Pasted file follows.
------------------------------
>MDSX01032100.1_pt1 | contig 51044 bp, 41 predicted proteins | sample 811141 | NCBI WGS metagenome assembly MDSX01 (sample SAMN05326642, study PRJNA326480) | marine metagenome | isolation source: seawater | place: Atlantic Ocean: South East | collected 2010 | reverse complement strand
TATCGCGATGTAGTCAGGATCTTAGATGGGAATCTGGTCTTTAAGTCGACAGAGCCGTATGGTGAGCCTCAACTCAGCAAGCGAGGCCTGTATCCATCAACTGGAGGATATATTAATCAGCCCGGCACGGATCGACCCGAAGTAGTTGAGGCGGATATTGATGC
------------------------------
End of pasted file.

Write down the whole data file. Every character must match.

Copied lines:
>MDSX01032100.1_pt1 | contig 51044 bp, 41 predicted proteins | sample 811141 | NCBI WGS metagenome assembly MDSX01 (sample SAMN05326642, study PRJNA326480) | marine metagenome | isolation source: seawater | place: Atlantic Ocean: South East | collected 2010 | reverse complement strand
TATCGCGATGTAGTCAGGATCTTAGATGGGAATCTGGTCTTTAAGTCGACAGAGCCGTATGGTGAGCCTCAACTCAGCAAGCGAGGCCTGTATCCATCAACTGGAGGATATATTAATCAGCCCGGCACGGATCGACCCGAAGTAGTTGAGGCGGATATTGATGC